So we're doing this again, eh? Another Jon Rahm week?
Another Jon Rahm week. That's what it seems, at least. Making his first start since fending off Max Homa to win the Genesis Invitational, Rahm opened the Arnold Palmer Invitational with a preposterously good seven-under 65 at Bay Hill, which might be hardest non-major golf course on the PGA Tour. He held the solo lead when he signed his card around 5 p.m. local time in Orlando.
The guy has lived near the top of leaderboards this year—he's won five of his last nine starts and has had a legitimate chance to win each of his last five tournaments—and wasted zero time asserting himself yet again on Thursday. Teeing off in the afternoon wave, Rahm began the day with three straight birdies to send a rather clear message to the other 119 players in the field: I'm the man to beat.
The round stalled a bit as he played his next eight holes in one over, but an up-and-down birdie at the par-5 12th righted the ship. It was at 16 that he kicked it into gear—Rahm poured in a 24-footer for eagle to reach five under for the day and tie the morning-wave leaders. It was the only eagle of the day on that hole. Which, of course, checks out. He's the finest golfer on the planet at the moment, and it's really not all that close.
"It's not like it was shaky in between," Rahm told reporters of that middle stretch. "I felt like I played a pretty good round of golf, it's just not easy. Those fairways are getting firm and they're not easy to hit. When you miss the fairway you're going to be chopping it out of the rough and hoping for dear life. But even in between I did have a lot of good looks for birdie."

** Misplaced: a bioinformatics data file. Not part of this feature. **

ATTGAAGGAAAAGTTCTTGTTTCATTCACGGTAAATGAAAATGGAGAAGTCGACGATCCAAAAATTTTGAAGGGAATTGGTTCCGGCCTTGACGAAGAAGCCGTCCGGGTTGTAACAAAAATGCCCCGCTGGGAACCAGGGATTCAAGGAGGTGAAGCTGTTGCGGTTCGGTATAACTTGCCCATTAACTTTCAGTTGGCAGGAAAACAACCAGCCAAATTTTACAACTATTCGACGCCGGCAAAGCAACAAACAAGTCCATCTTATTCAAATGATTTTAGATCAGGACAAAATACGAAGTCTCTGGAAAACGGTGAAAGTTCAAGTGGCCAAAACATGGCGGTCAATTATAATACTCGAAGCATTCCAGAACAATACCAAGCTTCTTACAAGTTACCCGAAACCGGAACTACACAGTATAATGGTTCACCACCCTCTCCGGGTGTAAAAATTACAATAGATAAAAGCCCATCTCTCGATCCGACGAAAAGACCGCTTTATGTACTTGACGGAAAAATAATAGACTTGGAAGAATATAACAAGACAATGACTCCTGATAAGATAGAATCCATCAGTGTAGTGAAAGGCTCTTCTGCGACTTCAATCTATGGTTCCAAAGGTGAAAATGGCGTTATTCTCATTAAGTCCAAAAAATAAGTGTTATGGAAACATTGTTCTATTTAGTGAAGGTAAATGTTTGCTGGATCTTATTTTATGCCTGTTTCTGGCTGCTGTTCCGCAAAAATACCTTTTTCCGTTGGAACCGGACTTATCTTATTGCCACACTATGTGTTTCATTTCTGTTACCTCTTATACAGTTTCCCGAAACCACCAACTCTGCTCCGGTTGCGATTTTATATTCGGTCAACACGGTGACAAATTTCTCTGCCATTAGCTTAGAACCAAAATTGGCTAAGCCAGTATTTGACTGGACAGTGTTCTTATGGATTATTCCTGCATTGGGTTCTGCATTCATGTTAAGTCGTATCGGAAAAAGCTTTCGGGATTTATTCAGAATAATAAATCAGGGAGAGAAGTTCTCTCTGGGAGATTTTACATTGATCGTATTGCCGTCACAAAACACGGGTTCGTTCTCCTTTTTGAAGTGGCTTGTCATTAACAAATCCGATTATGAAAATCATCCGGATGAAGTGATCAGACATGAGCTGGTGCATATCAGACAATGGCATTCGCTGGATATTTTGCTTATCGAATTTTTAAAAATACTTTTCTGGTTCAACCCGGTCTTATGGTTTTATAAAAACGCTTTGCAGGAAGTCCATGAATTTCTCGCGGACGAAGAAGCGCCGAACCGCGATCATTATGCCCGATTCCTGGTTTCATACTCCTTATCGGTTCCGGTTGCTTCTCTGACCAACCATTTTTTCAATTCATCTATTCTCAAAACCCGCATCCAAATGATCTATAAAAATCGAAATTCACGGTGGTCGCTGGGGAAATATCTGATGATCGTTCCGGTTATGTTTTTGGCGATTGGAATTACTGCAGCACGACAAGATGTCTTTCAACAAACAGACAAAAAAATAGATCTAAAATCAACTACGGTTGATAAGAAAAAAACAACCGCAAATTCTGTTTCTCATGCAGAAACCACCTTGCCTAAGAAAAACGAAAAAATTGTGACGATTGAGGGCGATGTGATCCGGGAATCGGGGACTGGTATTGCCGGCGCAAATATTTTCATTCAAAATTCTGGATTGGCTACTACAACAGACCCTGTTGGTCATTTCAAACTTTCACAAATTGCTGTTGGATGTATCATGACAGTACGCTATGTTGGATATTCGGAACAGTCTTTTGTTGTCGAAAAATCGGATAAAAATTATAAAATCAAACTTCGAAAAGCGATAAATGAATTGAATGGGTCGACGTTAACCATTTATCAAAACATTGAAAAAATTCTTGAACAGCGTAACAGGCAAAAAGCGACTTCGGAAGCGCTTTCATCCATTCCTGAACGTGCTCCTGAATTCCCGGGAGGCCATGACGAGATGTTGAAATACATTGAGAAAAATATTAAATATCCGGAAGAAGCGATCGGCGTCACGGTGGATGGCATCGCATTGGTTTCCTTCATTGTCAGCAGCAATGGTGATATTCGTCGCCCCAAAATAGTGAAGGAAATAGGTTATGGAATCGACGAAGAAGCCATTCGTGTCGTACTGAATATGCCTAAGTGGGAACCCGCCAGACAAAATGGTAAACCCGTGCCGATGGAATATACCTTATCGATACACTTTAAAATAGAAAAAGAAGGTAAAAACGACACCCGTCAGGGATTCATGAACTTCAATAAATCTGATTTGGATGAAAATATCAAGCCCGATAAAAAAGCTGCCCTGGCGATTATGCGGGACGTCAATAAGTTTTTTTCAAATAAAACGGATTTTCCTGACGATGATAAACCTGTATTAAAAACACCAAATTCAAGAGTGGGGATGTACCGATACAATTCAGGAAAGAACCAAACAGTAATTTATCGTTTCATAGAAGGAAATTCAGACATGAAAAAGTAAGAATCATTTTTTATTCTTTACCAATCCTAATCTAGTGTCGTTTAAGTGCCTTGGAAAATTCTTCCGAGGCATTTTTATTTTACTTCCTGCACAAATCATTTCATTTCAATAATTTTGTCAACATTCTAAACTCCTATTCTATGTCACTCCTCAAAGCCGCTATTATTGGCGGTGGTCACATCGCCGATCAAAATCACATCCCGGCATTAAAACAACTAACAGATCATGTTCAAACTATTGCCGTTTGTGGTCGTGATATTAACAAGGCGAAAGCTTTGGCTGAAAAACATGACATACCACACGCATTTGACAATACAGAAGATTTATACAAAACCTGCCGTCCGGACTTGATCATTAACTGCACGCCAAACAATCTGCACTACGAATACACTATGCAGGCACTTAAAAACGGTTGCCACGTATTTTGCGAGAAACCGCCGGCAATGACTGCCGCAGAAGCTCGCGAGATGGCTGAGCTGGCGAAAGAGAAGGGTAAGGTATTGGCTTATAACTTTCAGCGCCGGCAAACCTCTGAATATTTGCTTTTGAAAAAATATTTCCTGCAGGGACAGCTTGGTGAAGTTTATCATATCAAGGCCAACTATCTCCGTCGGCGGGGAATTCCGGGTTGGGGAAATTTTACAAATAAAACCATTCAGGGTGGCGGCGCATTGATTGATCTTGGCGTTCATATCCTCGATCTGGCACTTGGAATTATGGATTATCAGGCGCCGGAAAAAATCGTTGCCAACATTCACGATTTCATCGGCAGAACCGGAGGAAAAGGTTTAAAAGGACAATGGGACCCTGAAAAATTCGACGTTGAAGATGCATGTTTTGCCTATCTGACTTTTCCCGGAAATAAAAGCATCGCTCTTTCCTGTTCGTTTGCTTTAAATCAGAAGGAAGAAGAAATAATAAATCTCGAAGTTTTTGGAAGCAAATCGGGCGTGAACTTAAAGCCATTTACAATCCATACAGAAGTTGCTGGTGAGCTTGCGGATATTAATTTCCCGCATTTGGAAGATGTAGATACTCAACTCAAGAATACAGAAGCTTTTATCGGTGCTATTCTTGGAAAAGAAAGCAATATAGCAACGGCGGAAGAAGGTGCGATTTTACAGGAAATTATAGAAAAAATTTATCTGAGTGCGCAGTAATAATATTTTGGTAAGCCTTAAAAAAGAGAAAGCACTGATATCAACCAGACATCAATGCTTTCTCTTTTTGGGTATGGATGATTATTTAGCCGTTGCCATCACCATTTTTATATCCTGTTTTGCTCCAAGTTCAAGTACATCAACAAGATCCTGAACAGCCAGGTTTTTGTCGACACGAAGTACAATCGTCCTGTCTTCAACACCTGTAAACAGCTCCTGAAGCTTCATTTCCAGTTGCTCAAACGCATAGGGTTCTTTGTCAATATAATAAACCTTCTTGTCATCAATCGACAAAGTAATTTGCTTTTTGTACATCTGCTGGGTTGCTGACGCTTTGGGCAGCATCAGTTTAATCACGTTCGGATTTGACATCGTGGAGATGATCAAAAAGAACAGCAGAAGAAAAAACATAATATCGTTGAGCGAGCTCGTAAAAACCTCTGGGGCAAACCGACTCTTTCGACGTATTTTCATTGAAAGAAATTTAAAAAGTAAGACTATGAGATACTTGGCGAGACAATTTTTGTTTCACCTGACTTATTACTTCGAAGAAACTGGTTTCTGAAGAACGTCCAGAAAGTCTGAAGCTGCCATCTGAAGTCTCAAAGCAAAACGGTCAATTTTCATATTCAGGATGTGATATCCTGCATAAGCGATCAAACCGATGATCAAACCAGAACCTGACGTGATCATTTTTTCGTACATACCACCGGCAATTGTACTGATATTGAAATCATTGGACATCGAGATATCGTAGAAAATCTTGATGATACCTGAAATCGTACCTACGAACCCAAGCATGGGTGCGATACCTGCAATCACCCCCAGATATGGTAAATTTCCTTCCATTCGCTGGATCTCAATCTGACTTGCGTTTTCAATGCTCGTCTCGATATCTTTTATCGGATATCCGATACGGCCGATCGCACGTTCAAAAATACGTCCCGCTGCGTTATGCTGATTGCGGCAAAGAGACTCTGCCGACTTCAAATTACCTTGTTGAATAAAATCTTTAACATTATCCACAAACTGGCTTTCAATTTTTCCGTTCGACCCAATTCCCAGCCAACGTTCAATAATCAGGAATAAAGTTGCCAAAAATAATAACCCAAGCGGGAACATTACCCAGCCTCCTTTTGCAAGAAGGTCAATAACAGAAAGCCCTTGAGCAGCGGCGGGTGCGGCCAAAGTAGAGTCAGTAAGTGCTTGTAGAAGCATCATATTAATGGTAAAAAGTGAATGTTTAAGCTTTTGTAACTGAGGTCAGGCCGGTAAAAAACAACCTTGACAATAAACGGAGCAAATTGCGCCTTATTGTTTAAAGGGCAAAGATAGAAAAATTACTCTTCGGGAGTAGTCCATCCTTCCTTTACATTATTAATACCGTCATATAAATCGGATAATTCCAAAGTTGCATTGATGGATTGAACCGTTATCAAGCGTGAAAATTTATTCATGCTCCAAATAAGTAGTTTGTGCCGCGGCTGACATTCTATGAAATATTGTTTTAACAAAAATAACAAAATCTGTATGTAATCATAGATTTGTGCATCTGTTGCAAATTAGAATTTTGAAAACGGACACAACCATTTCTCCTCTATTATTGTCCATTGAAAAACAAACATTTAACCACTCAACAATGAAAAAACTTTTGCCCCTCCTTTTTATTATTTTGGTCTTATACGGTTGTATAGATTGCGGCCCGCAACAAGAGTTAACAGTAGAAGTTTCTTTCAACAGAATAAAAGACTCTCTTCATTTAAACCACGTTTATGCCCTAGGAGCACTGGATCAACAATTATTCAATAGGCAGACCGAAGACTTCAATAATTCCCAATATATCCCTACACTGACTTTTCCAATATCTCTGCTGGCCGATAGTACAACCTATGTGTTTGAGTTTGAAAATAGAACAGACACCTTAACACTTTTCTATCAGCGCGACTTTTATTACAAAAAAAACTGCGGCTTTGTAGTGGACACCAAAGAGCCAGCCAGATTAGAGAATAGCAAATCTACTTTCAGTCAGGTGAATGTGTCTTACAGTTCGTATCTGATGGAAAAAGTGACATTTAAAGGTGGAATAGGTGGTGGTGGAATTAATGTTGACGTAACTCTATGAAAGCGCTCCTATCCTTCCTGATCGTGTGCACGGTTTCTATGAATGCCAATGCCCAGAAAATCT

He then smashed a 7-iron from 215—it's downhill and he was only trying to pitch it on the front edge, but still—as high as he could to hold the 17th green, a particularly firm surface on a course full of them. With its crispy greens and ankle-high rough, Bay Hill plays rather similar to a U.S. Open, and this was a major championship-quality shot—a mid iron that just barely carries onto the front edge then releases to tap-in range.
A splitsville tee shot at the 18th set up a little knockdown 9-iron that, in stunning news, he put to about six feet directly below the hole. And he was never going to miss that.
Rahm will tee off early on Friday morning, which is an advantage—winds are expected to pick up and reach the 30 mph range as the afternoon wears on. If he can post something double-digits under par through 36 holes, he could well have a multi-shot advantage heading into the weekend.
A victory this week would be Rahm's fourth of 2023, with three of those coming at elevated events. He has put distance between himself and Scottie Scheffler and Rory McIlroy and everyone else, and he's beginning to develop an aura on the golf course. An, oh shit, he's coming aura. I haven't seen someone with that kind of juice since late 2020 Dustin Johnson, and I'd probably still give the edge to 2023 Jon Rahm. Data Golf says that this run he's on is, from a strokes gained perspective, the best any player has been in the post-Tiger era.
"I think the only difference between some of my rounds last year and this one was just putting," Rahm said. "I don't think in four days I made a single putt out here. And I made my fair share today. I've been putting a lot better this year."
His competitors have noticed. During his press conference on Wednesday, Max Homa shared a conversation he'd recently had with a non-superstar on tour.
"I was talking with a player last week that, you know, in this exact moment, is not in these designated events," Homa said. "He had mentioned how it was nice playing the Honda knowing that Jon Rahm is not there. That is a nice feeling right now. If Jon Rahm wasn't there in L.A. I would have clipped off my second one there and I would be a happy, happy man."
He's the one they're looking at. And he knows that when he's at his best, there's no one who can hang with him at the minute.